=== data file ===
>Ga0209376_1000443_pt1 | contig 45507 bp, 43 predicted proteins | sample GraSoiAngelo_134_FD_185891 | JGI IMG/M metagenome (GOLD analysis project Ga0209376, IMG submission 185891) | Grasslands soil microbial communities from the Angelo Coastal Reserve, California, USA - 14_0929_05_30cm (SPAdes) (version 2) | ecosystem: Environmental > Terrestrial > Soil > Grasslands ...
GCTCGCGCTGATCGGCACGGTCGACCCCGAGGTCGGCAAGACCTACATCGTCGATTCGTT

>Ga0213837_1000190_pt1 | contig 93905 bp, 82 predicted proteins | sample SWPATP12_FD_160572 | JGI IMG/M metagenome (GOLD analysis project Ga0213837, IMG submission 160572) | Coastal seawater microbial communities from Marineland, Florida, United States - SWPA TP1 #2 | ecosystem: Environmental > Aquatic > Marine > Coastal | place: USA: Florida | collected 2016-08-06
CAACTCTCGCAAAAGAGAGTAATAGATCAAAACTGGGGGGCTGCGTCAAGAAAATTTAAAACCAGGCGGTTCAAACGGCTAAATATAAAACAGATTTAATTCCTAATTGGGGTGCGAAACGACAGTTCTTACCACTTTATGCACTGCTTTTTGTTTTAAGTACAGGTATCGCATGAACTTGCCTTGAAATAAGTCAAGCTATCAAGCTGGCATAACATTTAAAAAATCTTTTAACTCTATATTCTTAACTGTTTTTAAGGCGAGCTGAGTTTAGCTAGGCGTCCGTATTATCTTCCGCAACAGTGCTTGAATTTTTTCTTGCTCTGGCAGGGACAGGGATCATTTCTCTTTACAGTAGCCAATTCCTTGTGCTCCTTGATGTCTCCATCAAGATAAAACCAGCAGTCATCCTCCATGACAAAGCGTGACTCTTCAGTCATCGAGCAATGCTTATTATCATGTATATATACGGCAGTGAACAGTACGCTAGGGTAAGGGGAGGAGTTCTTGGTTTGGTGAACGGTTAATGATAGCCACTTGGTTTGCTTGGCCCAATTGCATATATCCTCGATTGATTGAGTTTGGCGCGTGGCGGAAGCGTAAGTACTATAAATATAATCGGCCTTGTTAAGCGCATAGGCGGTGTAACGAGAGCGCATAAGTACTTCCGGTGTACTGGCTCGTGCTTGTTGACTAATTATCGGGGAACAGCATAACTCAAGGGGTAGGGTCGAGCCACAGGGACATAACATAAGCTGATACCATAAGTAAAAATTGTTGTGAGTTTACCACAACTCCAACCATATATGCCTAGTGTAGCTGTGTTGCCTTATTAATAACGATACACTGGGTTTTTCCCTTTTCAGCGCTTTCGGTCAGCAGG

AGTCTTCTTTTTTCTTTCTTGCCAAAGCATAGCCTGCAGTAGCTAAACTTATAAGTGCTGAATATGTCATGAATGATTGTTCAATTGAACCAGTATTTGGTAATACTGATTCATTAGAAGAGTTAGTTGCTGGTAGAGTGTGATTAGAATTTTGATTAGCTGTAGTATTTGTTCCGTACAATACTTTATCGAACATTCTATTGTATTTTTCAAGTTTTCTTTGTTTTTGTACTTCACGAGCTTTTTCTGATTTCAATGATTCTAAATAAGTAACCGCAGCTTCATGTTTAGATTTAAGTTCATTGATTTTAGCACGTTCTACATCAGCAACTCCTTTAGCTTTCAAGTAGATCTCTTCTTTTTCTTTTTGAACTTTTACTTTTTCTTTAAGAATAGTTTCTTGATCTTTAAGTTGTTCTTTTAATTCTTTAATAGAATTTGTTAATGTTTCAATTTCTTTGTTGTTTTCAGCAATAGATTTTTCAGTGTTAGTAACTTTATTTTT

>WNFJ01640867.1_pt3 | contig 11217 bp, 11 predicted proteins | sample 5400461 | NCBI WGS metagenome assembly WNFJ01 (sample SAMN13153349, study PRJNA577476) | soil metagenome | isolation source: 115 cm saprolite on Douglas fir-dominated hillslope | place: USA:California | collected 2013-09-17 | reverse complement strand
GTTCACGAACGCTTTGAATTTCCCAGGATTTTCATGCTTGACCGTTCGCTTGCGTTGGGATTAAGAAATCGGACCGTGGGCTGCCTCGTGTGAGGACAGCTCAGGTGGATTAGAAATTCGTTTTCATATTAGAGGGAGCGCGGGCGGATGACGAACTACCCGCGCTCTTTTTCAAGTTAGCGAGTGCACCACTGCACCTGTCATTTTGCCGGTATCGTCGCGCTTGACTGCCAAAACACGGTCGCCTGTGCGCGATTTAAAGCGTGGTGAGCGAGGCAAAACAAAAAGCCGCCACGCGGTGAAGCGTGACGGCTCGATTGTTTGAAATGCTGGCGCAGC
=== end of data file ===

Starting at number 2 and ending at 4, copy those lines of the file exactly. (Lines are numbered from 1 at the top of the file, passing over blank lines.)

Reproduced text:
GCTCGCGCTGATCGGCACGGTCGACCCCGAGGTCGGCAAGACCTACATCGTCGATTCGTT

>Ga0213837_1000190_pt1 | contig 93905 bp, 82 predicted proteins | sample SWPATP12_FD_160572 | JGI IMG/M metagenome (GOLD analysis project Ga0213837, IMG submission 160572) | Coastal seawater microbial communities from Marineland, Florida, United States - SWPA TP1 #2 | ecosystem: Environmental > Aquatic > Marine > Coastal | place: USA: Florida | collected 2016-08-06
CAACTCTCGCAAAAGAGAGTAATAGATCAAAACTGGGGGGCTGCGTCAAGAAAATTTAAAACCAGGCGGTTCAAACGGCTAAATATAAAACAGATTTAATTCCTAATTGGGGTGCGAAACGACAGTTCTTACCACTTTATGCACTGCTTTTTGTTTTAAGTACAGGTATCGCATGAACTTGCCTTGAAATAAGTCAAGCTATCAAGCTGGCATAACATTTAAAAAATCTTTTAACTCTATATTCTTAACTGTTTTTAAGGCGAGCTGAGTTTAGCTAGGCGTCCGTATTATCTTCCGCAACAGTGCTTGAATTTTTTCTTGCTCTGGCAGGGACAGGGATCATTTCTCTTTACAGTAGCCAATTCCTTGTGCTCCTTGATGTCTCCATCAAGATAAAACCAGCAGTCATCCTCCATGACAAAGCGTGACTCTTCAGTCATCGAGCAATGCTTATTATCATGTATATATACGGCAGTGAACAGTACGCTAGGGTAAGGGGAGGAGTTCTTGGTTTGGTGAACGGTTAATGATAGCCACTTGGTTTGCTTGGCCCAATTGCATATATCCTCGATTGATTGAGTTTGGCGCGTGGCGGAAGCGTAAGTACTATAAATATAATCGGCCTTGTTAAGCGCATAGGCGGTGTAACGAGAGCGCATAAGTACTTCCGGTGTACTGGCTCGTGCTTGTTGACTAATTATCGGGGAACAGCATAACTCAAGGGGTAGGGTCGAGCCACAGGGACATAACATAAGCTGATACCATAAGTAAAAATTGTTGTGAGTTTACCACAACTCCAACCATATATGCCTAGTGTAGCTGTGTTGCCTTATTAATAACGATACACTGGGTTTTTCCCTTTTCAGCGCTTTCGGTCAGCAGG